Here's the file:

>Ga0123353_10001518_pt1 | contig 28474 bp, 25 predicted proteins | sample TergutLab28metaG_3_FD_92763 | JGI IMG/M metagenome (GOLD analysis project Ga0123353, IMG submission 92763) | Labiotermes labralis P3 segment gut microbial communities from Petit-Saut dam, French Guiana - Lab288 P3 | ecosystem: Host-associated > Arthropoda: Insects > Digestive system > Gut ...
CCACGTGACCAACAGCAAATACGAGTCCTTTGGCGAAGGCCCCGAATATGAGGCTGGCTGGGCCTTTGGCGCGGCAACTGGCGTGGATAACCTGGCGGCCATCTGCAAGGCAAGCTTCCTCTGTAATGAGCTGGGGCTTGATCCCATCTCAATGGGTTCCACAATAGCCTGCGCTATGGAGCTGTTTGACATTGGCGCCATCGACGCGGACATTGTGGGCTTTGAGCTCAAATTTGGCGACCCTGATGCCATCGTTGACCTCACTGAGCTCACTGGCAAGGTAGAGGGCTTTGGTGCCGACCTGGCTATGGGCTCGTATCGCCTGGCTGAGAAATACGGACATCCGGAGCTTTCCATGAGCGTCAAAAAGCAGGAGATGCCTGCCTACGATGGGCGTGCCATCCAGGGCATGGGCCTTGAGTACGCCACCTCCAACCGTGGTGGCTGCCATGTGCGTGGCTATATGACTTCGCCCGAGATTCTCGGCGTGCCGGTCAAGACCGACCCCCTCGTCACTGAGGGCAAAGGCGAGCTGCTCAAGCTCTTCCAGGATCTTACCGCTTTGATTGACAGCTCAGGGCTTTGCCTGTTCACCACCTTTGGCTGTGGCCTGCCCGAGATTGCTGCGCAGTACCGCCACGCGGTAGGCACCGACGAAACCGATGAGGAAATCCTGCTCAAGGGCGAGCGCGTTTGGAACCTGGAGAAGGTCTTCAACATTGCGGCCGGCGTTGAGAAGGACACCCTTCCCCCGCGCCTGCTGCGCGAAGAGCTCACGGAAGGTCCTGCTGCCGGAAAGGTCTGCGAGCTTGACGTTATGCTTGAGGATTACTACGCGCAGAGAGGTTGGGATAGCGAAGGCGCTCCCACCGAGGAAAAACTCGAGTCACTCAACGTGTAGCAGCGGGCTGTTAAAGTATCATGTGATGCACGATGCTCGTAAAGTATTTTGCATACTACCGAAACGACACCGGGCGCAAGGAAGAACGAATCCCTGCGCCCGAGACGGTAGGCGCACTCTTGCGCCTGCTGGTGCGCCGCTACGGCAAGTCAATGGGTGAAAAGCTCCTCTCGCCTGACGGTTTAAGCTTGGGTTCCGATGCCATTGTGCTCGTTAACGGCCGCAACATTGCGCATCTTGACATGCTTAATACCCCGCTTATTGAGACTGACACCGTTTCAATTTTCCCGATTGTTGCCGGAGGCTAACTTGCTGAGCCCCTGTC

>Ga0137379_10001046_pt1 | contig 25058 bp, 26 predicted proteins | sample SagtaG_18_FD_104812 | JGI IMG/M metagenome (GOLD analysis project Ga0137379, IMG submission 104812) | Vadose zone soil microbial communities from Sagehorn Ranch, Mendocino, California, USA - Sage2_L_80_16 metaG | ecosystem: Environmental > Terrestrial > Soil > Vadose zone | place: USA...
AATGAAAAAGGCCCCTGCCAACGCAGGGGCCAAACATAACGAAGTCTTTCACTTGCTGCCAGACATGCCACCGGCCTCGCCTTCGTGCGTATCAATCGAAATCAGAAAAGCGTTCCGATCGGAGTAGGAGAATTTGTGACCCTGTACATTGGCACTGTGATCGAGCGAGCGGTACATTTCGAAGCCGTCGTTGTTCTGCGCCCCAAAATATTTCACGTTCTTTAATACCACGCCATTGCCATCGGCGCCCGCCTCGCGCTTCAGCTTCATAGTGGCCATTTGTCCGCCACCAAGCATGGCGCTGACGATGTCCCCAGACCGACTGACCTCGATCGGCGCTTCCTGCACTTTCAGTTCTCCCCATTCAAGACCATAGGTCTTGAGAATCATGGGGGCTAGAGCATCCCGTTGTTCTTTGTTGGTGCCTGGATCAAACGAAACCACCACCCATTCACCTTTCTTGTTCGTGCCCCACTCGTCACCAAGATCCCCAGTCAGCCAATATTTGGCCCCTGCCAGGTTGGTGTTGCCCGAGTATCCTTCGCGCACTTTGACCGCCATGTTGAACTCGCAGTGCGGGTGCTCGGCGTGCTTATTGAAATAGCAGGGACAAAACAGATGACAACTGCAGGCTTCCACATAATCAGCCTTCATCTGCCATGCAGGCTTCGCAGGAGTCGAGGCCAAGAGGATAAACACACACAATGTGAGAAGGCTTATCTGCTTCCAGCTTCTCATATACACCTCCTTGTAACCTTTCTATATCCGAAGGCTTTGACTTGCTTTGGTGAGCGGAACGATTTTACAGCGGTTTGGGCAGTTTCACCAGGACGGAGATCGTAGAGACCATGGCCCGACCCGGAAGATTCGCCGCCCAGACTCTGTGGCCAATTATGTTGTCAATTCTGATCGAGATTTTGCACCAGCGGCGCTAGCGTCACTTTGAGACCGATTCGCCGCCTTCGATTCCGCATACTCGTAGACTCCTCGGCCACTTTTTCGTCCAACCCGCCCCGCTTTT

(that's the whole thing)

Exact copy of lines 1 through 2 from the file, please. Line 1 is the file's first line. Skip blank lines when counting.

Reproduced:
>Ga0123353_10001518_pt1 | contig 28474 bp, 25 predicted proteins | sample TergutLab28metaG_3_FD_92763 | JGI IMG/M metagenome (GOLD analysis project Ga0123353, IMG submission 92763) | Labiotermes labralis P3 segment gut microbial communities from Petit-Saut dam, French Guiana - Lab288 P3 | ecosystem: Host-associated > Arthropoda: Insects > Digestive system > Gut ...
CCACGTGACCAACAGCAAATACGAGTCCTTTGGCGAAGGCCCCGAATATGAGGCTGGCTGGGCCTTTGGCGCGGCAACTGGCGTGGATAACCTGGCGGCCATCTGCAAGGCAAGCTTCCTCTGTAATGAGCTGGGGCTTGATCCCATCTCAATGGGTTCCACAATAGCCTGCGCTATGGAGCTGTTTGACATTGGCGCCATCGACGCGGACATTGTGGGCTTTGAGCTCAAATTTGGCGACCCTGATGCCATCGTTGACCTCACTGAGCTCACTGGCAAGGTAGAGGGCTTTGGTGCCGACCTGGCTATGGGCTCGTATCGCCTGGCTGAGAAATACGGACATCCGGAGCTTTCCATGAGCGTCAAAAAGCAGGAGATGCCTGCCTACGATGGGCGTGCCATCCAGGGCATGGGCCTTGAGTACGCCACCTCCAACCGTGGTGGCTGCCATGTGCGTGGCTATATGACTTCGCCCGAGATTCTCGGCGTGCCGGTCAAGACCGACCCCCTCGTCACTGAGGGCAAAGGCGAGCTGCTCAAGCTCTTCCAGGATCTTACCGCTTTGATTGACAGCTCAGGGCTTTGCCTGTTCACCACCTTTGGCTGTGGCCTGCCCGAGATTGCTGCGCAGTACCGCCACGCGGTAGGCACCGACGAAACCGATGAGGAAATCCTGCTCAAGGGCGAGCGCGTTTGGAACCTGGAGAAGGTCTTCAACATTGCGGCCGGCGTTGAGAAGGACACCCTTCCCCCGCGCCTGCTGCGCGAAGAGCTCACGGAAGGTCCTGCTGCCGGAAAGGTCTGCGAGCTTGACGTTATGCTTGAGGATTACTACGCGCAGAGAGGTTGGGATAGCGAAGGCGCTCCCACCGAGGAAAAACTCGAGTCACTCAACGTGTAGCAGCGGGCTGTTAAAGTATCATGTGATGCACGATGCTCGTAAAGTATTTTGCATACTACCGAAACGACACCGGGCGCAAGGAAGAACGAATCCCTGCGCCCGAGACGGTAGGCGCACTCTTGCGCCTGCTGGTGCGCCGCTACGGCAAGTCAATGGGTGAAAAGCTCCTCTCGCCTGACGGTTTAAGCTTGGGTTCCGATGCCATTGTGCTCGTTAACGGCCGCAACATTGCGCATCTTGACATGCTTAATACCCCGCTTATTGAGACTGACACCGTTTCAATTTTCCCGATTGTTGCCGGAGGCTAACTTGCTGAGCCCCTGTC